2

This is duplicate to how can i access the internal function that plots a molecule from a formatted xy. This is unfortunately outdated. mole = Import["ExampleData/Caffeine.xyz", "Rules"] This is a list of 4 component. First is the Graphics3D with which @anton-antonov deals so nicely. I present this solution: Quiet[With[{types = "...


3

Edit You can draw a Sin like curve in the parametric domain,see f[t,u] as below. f[t_, u_] := 2 u - 1 - Sin[15 t]; ContourPlot[f[t, u] == 0, {t, 0, 2 π}, {u, 0, 2 π}, PlotPoints -> 80, FrameLabel -> {t, u}] and then use the MeshFunctions to lift it to the surface. ParametricPlot3D[{Cos[t] (3 + Cos[u]), Sin[t] (3 + Cos[u]), Sin[u]}, {t, 0, 2 Pi}, {...


12

How to replace the spheres in the plot with other 3d figures, say "N" with a Cylinder, "O" with a Cuboid, and "H" with a sphere. This answer takes points from the GraphicsComplex object generated by MoleculePlot3D and makes related graphics objects replacements. The colors are used to identify the atoms. (That is probably a ...


4

Reply the comment. @Steve237 RegionPlot3D[ And @@ {x - 1/2 <= y <= x + 1/2, x - 1/2 <= z <= x + 1/2, 0 <= x <= 1, 0 <= y <= 1, 0 <= z <= 1}, {x, 0, 1}, {y, 0, 1}, {z, 0, 1}, PlotPoints -> 80, PlotStyle -> Opacity[0.2], Mesh -> None, BoundaryStyle -> Blue, AxesLabel -> {"x", "y", "...


4

Here is an approach that seems to stem from the equations you mentioned at the end. I am not sure that I have interpreted them correctly, but even if I have not, perhaps it will get you started: DiscretizeRegion[ ImplicitRegion[ {x - 1/2 <= y <= x + 1/2, x - 1/2 <= z <= x + 1/2}, {x, y, z} ], {{0, 1}, {0, 1}, {0, 1}}, Axes -> True, ...


1

PLOT = ListPointPlot3D[data, ColorFunction -> "Rainbow", Axes -> True, PlotStyle -> PointSize[0.025]]; lp3d = ListPlot3D[Join @@ MapIndexed[Append[Reverse@#2, #] &, data, {2}], MeshFunctions -> {# &, #2 &}, Mesh -> (Range /@ Dimensions[data]), PlotStyle -> None, MeshStyle -> Dashed, ...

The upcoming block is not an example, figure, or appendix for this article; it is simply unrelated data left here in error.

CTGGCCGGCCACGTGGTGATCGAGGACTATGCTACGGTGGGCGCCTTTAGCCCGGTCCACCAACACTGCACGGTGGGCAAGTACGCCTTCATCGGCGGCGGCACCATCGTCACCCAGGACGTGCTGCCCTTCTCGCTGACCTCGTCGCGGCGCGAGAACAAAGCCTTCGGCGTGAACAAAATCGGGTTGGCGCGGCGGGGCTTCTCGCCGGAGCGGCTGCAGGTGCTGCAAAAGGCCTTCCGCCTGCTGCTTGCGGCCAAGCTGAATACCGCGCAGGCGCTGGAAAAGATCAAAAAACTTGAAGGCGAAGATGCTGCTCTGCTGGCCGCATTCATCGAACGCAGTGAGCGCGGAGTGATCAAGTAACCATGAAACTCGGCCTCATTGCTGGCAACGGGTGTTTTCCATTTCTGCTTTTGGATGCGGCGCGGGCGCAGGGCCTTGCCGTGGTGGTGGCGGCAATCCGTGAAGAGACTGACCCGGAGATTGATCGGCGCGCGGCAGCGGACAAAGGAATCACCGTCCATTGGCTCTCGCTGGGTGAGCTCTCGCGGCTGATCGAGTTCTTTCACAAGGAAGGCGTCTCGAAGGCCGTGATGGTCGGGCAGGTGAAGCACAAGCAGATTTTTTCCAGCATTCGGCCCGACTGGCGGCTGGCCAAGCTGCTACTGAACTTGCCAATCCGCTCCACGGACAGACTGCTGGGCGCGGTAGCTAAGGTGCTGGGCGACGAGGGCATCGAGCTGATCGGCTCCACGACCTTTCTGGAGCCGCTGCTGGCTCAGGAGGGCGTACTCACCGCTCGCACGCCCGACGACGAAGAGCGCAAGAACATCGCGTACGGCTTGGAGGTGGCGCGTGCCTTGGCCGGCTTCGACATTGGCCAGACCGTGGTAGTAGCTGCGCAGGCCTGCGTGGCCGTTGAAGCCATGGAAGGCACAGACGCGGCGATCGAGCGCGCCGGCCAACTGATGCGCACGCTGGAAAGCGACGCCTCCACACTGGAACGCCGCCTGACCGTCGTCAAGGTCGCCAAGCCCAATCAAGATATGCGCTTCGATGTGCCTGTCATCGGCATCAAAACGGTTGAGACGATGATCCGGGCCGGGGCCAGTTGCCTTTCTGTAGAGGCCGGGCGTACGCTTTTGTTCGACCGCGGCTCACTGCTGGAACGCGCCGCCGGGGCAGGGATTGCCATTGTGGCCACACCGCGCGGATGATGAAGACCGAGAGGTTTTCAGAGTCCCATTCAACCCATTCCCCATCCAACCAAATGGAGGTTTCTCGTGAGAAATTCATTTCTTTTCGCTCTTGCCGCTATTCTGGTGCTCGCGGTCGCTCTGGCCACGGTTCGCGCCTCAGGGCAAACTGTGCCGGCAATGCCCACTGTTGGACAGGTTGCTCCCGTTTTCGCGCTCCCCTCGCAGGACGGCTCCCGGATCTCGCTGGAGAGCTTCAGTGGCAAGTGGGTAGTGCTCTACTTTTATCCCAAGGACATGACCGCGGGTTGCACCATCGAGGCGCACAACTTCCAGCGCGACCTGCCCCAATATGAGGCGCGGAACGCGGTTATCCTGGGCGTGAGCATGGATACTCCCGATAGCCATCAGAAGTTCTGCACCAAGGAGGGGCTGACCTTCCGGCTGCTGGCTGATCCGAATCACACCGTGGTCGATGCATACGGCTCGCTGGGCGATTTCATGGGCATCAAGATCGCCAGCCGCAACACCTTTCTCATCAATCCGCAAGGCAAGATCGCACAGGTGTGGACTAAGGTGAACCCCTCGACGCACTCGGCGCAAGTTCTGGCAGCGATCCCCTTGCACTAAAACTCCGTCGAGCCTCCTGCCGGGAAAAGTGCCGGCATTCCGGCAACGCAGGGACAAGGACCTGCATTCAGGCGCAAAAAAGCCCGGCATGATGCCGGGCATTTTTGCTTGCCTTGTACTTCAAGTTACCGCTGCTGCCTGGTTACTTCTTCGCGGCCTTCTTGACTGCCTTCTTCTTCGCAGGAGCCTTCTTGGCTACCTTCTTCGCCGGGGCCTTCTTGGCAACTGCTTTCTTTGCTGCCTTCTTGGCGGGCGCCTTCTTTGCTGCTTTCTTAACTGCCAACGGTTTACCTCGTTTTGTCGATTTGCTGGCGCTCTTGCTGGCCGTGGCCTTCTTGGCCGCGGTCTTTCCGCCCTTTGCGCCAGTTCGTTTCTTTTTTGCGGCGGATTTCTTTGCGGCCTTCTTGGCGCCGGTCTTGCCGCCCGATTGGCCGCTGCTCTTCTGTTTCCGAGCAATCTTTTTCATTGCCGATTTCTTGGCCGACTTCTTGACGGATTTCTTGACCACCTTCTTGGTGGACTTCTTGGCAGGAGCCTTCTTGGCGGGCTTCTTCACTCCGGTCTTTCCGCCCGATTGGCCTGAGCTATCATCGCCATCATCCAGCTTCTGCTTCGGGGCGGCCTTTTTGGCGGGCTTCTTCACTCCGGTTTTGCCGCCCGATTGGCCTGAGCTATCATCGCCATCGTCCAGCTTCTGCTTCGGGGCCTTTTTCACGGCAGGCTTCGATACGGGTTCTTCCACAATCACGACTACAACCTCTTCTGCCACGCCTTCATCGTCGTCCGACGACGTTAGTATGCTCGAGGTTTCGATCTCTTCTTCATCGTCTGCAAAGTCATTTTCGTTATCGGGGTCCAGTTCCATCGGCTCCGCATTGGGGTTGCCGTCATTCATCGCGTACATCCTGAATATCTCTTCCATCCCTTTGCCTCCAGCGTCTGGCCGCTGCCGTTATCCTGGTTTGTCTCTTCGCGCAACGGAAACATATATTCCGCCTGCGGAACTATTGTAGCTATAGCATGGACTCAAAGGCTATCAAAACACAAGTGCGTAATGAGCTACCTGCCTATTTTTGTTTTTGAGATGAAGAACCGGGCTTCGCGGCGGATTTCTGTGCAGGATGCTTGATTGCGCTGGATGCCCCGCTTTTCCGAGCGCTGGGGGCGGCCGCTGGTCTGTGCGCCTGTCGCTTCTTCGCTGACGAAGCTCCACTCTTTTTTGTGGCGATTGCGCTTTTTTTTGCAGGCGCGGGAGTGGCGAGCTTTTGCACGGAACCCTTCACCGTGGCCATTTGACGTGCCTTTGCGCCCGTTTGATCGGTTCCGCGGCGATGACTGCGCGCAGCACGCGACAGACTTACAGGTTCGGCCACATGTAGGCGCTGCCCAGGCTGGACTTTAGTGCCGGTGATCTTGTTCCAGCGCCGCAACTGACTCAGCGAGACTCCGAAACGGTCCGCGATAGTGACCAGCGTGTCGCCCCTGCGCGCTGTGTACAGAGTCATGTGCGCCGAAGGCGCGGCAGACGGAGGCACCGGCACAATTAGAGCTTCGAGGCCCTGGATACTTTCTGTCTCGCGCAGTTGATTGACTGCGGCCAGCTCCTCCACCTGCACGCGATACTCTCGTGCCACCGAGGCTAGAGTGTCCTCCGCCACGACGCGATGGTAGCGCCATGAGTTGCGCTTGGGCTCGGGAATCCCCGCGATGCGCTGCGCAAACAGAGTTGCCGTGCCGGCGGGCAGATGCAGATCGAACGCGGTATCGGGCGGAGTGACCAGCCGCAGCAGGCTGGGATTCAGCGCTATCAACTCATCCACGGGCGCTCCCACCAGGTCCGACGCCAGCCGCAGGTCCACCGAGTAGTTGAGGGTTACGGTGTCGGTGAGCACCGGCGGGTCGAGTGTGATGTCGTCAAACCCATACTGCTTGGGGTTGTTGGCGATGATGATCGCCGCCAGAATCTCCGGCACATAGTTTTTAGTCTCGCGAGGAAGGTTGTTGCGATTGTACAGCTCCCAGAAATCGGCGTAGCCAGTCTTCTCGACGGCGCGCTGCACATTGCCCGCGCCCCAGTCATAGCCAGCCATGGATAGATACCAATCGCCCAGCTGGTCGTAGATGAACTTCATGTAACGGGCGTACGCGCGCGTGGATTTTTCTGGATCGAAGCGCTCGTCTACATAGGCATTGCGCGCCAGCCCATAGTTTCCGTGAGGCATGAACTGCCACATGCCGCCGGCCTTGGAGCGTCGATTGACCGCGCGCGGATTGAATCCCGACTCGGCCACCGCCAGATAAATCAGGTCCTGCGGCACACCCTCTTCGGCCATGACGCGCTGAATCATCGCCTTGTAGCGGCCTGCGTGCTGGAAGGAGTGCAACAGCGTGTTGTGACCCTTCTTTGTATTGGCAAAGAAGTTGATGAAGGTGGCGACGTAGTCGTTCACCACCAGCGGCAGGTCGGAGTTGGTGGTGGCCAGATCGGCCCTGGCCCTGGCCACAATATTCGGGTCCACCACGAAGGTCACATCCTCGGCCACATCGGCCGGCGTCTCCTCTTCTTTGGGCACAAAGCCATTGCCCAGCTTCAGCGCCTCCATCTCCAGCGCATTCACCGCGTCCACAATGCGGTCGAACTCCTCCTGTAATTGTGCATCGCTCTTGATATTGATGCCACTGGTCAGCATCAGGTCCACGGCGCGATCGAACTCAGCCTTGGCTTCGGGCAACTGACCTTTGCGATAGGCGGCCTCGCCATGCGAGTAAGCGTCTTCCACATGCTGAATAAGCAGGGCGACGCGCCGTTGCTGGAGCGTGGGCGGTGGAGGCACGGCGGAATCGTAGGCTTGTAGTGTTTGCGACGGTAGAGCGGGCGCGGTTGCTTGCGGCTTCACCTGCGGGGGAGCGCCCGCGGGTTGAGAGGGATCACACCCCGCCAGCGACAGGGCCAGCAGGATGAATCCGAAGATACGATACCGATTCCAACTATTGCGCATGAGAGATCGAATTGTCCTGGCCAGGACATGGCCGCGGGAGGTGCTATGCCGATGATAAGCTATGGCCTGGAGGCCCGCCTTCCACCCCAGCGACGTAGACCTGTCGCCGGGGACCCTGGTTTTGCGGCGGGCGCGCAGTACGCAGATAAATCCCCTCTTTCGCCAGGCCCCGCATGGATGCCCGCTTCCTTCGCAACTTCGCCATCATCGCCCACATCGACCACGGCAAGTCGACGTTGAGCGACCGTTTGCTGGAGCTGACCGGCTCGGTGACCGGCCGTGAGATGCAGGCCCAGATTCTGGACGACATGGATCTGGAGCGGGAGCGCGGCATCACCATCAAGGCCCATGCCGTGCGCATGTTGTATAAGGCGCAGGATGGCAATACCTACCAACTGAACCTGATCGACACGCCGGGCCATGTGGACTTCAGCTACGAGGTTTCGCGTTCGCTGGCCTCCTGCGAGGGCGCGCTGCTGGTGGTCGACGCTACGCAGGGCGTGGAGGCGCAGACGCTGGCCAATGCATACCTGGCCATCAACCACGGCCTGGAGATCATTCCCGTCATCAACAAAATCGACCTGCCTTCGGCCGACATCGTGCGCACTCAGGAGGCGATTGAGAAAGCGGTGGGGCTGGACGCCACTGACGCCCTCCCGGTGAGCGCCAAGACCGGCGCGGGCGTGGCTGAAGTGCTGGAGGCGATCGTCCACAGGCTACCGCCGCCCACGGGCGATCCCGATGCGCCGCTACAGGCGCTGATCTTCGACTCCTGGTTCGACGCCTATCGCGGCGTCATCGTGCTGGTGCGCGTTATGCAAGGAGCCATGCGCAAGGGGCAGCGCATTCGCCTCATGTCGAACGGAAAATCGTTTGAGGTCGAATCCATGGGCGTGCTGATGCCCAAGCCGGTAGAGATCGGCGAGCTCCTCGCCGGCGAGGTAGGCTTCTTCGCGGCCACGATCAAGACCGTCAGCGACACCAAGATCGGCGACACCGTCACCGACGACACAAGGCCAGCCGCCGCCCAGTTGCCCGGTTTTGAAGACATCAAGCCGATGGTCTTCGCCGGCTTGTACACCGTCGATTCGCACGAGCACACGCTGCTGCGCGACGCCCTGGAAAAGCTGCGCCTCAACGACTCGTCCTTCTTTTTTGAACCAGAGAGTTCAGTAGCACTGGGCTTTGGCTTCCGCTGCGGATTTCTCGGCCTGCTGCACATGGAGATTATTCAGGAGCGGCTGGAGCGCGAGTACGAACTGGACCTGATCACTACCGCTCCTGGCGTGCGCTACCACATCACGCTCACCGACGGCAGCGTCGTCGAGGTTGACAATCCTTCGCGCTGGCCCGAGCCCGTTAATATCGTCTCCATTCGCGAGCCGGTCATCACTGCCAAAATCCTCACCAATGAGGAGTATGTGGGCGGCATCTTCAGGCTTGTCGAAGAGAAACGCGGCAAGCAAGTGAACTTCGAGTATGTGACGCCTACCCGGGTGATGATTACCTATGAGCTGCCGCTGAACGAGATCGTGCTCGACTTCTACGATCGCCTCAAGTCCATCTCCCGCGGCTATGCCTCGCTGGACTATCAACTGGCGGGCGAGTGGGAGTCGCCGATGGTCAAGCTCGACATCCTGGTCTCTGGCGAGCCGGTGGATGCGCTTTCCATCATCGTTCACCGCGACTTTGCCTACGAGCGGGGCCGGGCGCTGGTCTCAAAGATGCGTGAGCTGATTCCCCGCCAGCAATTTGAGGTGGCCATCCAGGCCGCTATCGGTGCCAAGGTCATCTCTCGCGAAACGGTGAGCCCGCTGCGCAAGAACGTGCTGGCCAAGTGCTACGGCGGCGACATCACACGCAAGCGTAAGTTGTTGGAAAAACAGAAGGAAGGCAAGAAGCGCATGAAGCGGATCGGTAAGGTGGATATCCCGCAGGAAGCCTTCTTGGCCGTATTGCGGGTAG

2

If you did not need the axes and ticks, you could have added a Cuboid with appropriate coordinates before transformation: Graphics3D[{GeometricTransformation[{plot[[1]], EdgeForm[Red], FaceForm[], Cuboid @@ Transpose @ PlotRange @ plot}, ShearingMatrix[-Pi/4, {1, 0, 0}, {0, 1, 0}]]}] To add axes and ticks you can use boxF[5, 5][plot] Graphics3D[{...


3

In your Graphics3D the Axes are not shown simply because False is the default value for that option. So just add them: plot = Plot3D[{1/x + 1/y}, {x, 0, 10}, {y, 0, 10}, ClippingStyle -> None]; Graphics3D[GeometricTransformation[plot[[1]], ShearingMatrix[-Pi/4, {1, 0, 0}, {0, 1, 0}]], Axes -> True] Is that all you needed?


0

Why not SphericalPlot3D[1, \[Theta], \[Phi]]?


2

You can construct 3D mesh lines using GeometricTransformation of two great circles: ClearAll[sphereMesh] sphereMesh[n_: 40, m_: 40, opts : OptionsPattern[]] := Module[{tr1 = AffineTransform[{{{Sin @ #, 0, 0}, {0, Sin @ #, 0}, {0, 0, 1}}, {0, 0, Cos @ #}}] & & /@ Subdivide[0, 2 Pi, n], tr2 = RotationTransform[#, {0, 0, 1}] & /@ ...


1

We can use RegionMember to view the structure of Sphere[] RegionMember[Sphere[], {x, y, z}] (x | y | z) ∈ Reals && x^2 + y^2 + z^2 == 1 and then use ContourPlot3D to make Mesh


6

Is there a way to get a similar result using the (much more efficient) Sphere[] primitive? No, the internal discretization is not accessible. But you can get something similar, with a trick, and assuming that ... I'm not picky about which mesh it chooses DiscretizeRegion[Sphere[], PrecisionGoal -> 1, MaxCellMeasure -> 0.01, MeshCellStyle -> {{2,...


0